I live in a nice neighborhood. I might have mentioned that before. We’re renting the one shabby house on the block. When our contract is up, I have no doubt the owners will sell off to the first person who wants to knock it down and build a two-story TV-design house in its place.
And good luck to them. Obviously.
But all this is by way of saying that we’re a little out of our depth here. They’re not necessarily our people, or neighbors, although by and large they’ve been very nice. We signed up to nextdoor.com and now, privately, sharing our thoughts and feelings on some of our more self-entitled neighbors is our new family pastime. But twice last week, something disturbing was reported along with the usual stuff and nonsense.
Sure, according to our fellow residents, we have more cars ransacked during the night than a neighborhood would be comfortable with; sure we are all worried about the number of lost dogs and the occasional coyote padding along the streets; but this was a step up: two armed robberies on the street on two nights.
A team of two or three youths, one of them armed, was robbing people just a couple of streets up from us. According to rumor, one guy walking his dog had his iPhone stolen. The robber insisted he hand over his access code and he said, “You’re not getting my PIN.” I imagine he said it in a voice very much like Charlton Heston muttering about his cold, dead hand. So a standard has been set for us all to live up to.
Suddenly, our final dog-walk of the day seems less safe. And we’re not good with danger – especially me. My experience of potentially serious situations in the US has been very minor, and I did not handle them well.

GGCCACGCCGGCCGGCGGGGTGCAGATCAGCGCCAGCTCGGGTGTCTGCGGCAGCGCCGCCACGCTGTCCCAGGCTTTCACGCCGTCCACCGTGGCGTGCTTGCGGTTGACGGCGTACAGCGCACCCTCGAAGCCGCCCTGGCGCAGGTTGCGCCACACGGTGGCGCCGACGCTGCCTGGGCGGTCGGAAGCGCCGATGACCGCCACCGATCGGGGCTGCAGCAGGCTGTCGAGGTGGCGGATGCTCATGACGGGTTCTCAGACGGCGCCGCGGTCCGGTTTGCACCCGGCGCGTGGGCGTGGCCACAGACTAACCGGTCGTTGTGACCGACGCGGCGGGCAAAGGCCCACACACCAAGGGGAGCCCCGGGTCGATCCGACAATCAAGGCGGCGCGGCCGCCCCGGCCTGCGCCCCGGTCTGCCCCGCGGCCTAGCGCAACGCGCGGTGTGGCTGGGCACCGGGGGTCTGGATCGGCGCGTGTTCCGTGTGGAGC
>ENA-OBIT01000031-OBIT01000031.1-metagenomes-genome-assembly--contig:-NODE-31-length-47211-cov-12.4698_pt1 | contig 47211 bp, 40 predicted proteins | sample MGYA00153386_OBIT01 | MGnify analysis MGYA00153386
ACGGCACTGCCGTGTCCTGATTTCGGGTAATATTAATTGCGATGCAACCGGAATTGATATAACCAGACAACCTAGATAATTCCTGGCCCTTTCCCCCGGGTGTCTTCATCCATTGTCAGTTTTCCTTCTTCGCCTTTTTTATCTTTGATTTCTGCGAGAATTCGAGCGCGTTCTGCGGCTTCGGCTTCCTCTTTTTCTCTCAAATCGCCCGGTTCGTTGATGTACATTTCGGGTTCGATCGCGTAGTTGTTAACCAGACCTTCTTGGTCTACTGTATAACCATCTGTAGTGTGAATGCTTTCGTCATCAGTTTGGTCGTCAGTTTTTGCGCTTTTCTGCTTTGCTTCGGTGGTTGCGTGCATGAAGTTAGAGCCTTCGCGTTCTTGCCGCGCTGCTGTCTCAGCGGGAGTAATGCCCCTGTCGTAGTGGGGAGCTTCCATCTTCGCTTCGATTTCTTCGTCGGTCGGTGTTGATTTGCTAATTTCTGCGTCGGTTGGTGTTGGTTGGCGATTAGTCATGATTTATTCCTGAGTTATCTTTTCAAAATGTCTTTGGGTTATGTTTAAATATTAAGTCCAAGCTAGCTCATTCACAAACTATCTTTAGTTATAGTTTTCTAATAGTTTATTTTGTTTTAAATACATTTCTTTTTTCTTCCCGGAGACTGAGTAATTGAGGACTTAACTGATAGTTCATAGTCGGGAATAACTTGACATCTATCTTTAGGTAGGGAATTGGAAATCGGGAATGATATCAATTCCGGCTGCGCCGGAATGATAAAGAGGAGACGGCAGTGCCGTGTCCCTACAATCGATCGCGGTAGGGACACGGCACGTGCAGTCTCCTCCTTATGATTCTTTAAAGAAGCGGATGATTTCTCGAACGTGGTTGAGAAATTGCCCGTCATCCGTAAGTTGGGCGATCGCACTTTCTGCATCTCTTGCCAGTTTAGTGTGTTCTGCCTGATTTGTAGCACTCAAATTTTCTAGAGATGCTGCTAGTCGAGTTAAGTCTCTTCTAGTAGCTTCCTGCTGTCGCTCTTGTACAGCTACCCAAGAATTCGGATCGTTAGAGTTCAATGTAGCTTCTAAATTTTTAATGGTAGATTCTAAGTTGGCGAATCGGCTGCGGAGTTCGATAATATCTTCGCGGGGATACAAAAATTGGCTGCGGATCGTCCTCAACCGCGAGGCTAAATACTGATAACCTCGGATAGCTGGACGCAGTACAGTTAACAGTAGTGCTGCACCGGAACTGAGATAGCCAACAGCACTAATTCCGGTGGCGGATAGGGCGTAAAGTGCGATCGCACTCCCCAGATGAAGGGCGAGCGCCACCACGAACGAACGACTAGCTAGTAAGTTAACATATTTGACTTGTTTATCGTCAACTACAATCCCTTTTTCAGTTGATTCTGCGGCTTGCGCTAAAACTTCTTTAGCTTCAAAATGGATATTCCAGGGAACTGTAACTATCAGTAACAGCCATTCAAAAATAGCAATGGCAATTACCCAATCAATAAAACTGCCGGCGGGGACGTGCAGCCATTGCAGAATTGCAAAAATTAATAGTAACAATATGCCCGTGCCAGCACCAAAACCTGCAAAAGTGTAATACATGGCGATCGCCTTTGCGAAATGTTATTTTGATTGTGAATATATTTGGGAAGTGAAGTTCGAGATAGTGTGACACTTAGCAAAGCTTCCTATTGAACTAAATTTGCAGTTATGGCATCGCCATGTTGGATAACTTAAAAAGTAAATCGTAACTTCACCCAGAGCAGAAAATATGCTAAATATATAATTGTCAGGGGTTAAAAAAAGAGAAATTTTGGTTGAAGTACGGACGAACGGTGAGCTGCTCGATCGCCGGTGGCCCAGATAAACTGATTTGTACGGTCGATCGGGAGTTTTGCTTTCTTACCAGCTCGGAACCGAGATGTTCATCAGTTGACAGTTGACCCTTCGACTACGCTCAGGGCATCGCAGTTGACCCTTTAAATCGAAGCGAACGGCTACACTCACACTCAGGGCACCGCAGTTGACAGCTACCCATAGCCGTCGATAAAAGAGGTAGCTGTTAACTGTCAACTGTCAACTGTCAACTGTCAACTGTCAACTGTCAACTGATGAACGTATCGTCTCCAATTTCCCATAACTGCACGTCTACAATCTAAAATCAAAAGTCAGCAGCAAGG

I was once followed by a battered old car along the busy, urban roads of Austin. I went from thinking it was funny that it looked like I was being followed to being freaked that…hey, it really does feel like I am being followed.
It trailed me into the parking lot of a Half-Price Books, where I debated whether to stay in my car and lock the doors or get out and confront my possibly-armed stalker. What would be the most sensible thing to do in this situation in Texas? I wondered. I didn’t know, and I had a day to get on with, and we were in public in broad daylight, so I stepped out of my tiny little Versa. Which is almost certainly exactly the kind of lack-of-thought-process that gets people killed.
My “stalker” then turned out to be an old lady, a primary school teacher in fact, who wanted to take a picture of the GOT SQUIRRELS? sticker on my car; another of her friends uses squirrels in her teaching extensively and my not-in-any-way-a-stalker felt that her squirrel-obsessed friend would be tickled with a pic of my sticker.
Because presumably googling it would not have been as satisfying as following a complete stranger and cornering them in the Half-Price Books parking lot?
So, nothing to worry about…but weird, right? Who does that?
Second was the time that we forgot to lock our front door on one notable Saturday evening. Most times, I guess we would get away with such absent-mindedness. Most times, people aren’t trying doors to apartments in large complexes. But this day, the universe decided to present us with a spectacularly teachable moment.
One minute we’re all watching TV; the next, an older gentleman walks in to our home with his hands suspiciously behind his back.
He walked right into our living room, with our brave (so brave) guard dog barking and growling like a good ‘un from under a chair.
All three of us on the sofa – including your heroic chronicler here – just sat and stared in anxious anticipation, waiting for something weird or terrible to happen. We did not move…did not speak. We were frozen.
And then the older gentleman, possibly a little the worse for wear from drink, wished us all a good evening and clarified that he was probably meant to be in this very apartment but one floor up.
And then he left as suddenly as he’d arrived, I quickly locked the door, and we kept telling each other that this will be something we look back and laugh at in some imagined time in the future.
Still waiting on that one.
So, my brushes with danger have been notable but, in the end, completely lacking in actual danger. After those two reports on nextdoor.com, we haven’t heard any more about gangs of youths with pistols robbing brave local residents of their iPhones. But I’m paying attention. Maybe this neighborhood is too rough for us, after all.